Live updates: follow the latest news on Covid-19 variant Omicron
US President Joe Biden has tested negative for Covid-19 after close contact with a staffer tested positive for the virus, the White House said on Monday, as the country is dealing with a surge fuelled by the highly contagious Omicron variant.
"On Monday morning, a mid-level staff member, who does not regularly have contact with the President, received a positive result for a Covid-19 test," White House press secretary Jen Psaki said in a statement.
"Three days earlier, on Friday, that staff member had spent approximately 30 minutes in proximity to the President on Air Force One...
"This staff member is fully vaccinated and boosted, and tested negative prior to boarding Air Force One, as is required for everyone traveling with the President."
Mr Biden tested negative with an antigen and PCR test in the days following, and will be tested again on Wednesday, Ms Psaki said.
On Tuesday, he is scheduled to address the country on the current surge, where Omicron has become the dominant strain in the US.
Vice President Kamala Harris also tested negative after being in close contact with a staffer who tested positive for Covid, her office said on Wednesday night.
Meanwhile, some US leaders are testing positive for Covid-19 as the country faces a winter surge in coronavirus cases fuelled by the Delta strain and the highly contagious Omicron variant of concern.
Senator Elizabeth Warren of Massachusetts tweeted that she tested positive for Covid-19, crediting her mild symptoms to the protection of three vaccination doses.
"I regularly test for Covid and while I tested negative earlier this week, today I tested positive with a breakthrough case," she posted on Sunday.
Ms Warren has a personal connection to the virus as her older brother died from Covid-19 when the pandemic hit the US in the early spring of 2020.
"It just feels like something that didn’t have to happen," she told The Atlantic.
Representative Jason Crow of Colorado tweeted that he had arrived from an overseas trip and received a positive Covid-19 test.
Senator Cory Booker of New Jersey, who is also vaccinated and boosted against the virus, shared similar news over the weekend.
While the leaders are well protected, the concern is that an uncontrolled spread will mean more unnecessary illness and deaths.
Vaccination is proven to largely protect against severe illness and death from Covid-19.
Washington state senator Doug Ericksen died on Saturday, weeks after he said he had tested positive for the coronavirus while in El Salvador, though his cause of death wasn’t immediately released.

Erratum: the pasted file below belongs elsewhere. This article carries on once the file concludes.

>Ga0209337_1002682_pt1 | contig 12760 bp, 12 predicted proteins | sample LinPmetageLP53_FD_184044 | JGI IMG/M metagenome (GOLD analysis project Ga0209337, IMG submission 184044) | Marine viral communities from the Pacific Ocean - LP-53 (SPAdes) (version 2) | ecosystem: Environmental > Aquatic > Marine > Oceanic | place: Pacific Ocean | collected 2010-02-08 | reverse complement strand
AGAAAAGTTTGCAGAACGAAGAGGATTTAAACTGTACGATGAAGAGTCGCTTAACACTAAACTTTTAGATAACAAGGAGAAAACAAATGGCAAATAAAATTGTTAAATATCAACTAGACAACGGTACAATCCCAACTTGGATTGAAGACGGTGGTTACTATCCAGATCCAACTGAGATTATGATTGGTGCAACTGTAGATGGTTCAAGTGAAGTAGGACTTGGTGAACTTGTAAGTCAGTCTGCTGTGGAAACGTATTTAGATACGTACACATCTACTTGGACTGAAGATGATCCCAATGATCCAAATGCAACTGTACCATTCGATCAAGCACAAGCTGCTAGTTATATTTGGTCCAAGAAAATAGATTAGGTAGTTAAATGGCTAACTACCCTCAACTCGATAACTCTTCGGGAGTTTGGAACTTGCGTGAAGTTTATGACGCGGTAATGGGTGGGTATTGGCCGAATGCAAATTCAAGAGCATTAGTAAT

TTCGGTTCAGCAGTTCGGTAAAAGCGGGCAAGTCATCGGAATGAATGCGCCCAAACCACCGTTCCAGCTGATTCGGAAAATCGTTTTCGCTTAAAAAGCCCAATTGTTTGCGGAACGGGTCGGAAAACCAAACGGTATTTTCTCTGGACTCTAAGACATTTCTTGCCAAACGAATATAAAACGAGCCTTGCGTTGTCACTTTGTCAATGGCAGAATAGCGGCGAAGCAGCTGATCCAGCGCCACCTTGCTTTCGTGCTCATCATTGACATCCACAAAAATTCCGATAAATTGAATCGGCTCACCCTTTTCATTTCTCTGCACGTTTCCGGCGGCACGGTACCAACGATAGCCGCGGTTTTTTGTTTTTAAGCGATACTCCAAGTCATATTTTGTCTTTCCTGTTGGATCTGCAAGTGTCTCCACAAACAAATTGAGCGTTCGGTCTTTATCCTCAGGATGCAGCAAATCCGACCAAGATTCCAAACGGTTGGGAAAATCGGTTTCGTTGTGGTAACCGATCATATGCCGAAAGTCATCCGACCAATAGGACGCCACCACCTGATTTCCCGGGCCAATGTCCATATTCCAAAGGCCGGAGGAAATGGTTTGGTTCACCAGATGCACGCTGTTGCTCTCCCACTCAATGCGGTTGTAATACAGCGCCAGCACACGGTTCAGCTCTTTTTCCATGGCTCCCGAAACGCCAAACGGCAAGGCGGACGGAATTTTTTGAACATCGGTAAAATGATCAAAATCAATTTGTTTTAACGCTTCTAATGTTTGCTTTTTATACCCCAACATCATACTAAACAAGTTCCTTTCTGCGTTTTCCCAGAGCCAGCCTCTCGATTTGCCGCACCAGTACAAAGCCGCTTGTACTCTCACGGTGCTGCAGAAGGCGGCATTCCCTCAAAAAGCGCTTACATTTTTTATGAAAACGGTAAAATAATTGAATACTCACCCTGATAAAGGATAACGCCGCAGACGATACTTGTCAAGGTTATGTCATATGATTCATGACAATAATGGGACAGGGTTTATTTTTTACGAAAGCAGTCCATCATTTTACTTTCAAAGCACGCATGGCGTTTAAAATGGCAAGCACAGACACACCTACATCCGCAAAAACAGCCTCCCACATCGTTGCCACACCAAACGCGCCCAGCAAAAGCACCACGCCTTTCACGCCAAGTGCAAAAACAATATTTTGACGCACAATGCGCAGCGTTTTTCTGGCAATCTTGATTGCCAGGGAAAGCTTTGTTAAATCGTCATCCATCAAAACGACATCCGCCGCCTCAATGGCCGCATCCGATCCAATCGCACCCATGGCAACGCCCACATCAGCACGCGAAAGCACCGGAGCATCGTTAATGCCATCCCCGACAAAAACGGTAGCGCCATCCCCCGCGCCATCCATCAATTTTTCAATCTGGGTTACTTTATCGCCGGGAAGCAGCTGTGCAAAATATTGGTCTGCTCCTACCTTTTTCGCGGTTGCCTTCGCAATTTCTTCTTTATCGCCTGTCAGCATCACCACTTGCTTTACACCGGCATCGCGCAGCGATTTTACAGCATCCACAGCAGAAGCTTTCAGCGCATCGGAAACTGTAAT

Ericksen was a former leader of Donald Trump’s campaign in Washington. He also was an outspoken critic of Democratic Governor Jay Inslee’s Covid-19 emergency orders, and had introduced legislation aimed at protecting the rights of people who do not wish to get vaccinated.
Ms Warren was working at the US Capitol last week before the Senate adjourned for the year, CNN reported.
Southwest chief executive Gary Kelly was on Capitol Hill for a Senate hearing on Wednesday last week and tested positive for Covid-19 on Friday.
Mr Kelly testified at the time that he believed face masks were unnecessary, although science shows they cut down the spread and infection of the virus.
Republicans are less likely to get vaccinated against Covid-19, but on Sunday former president Donald Trump said he received a booster dose, in an event with former Fox News host Bill O'Reilly on Sunday.
"Both the president and I are vaxxed and did you get the booster?” Mr O’Reilly asked.
Mr Trump responded with a "yes".
Some people in the audience started to boo and he said, "Don't, don't, no."
It is a stark change from when Mr Trump said in August that he thought booster doses were not necessary.
"The whole thing is just crazy," he told Fox News. "You wouldn’t think you would need a booster. You know, when these first came out, they were good for life.”
Ms Psaki was asked about a potential partnering with Mr Trump in an effort to get more Americans to take the jab. Though she doesn’t see that happening, she said that it is a good thing that the former president is communicating accurate information, as opposed to telling people that drinking bleach can kill the virus.
“I think we believe that, you know, the former President being out there and stating what is factually accurate about the efficacy of vaccines, of getting boosted — which he recently did, of course — is a good thing,” said Ms Psaki.
“But certainly, we would applaud — and have — the former President’s comments.”
Senator Chris Coons said on Thursday that he tested positive for Covid-19, making him the 10th member of Congress to contract the virus in December.
This month alone seven House of Representatives members have tested positive for Covid-19.
New York Times reporter Maggie Haberman tweeted a letter she received from Mr Trump on his comments over the weekend, where he wrote "must tell the truth... millions of lives worldwide saved".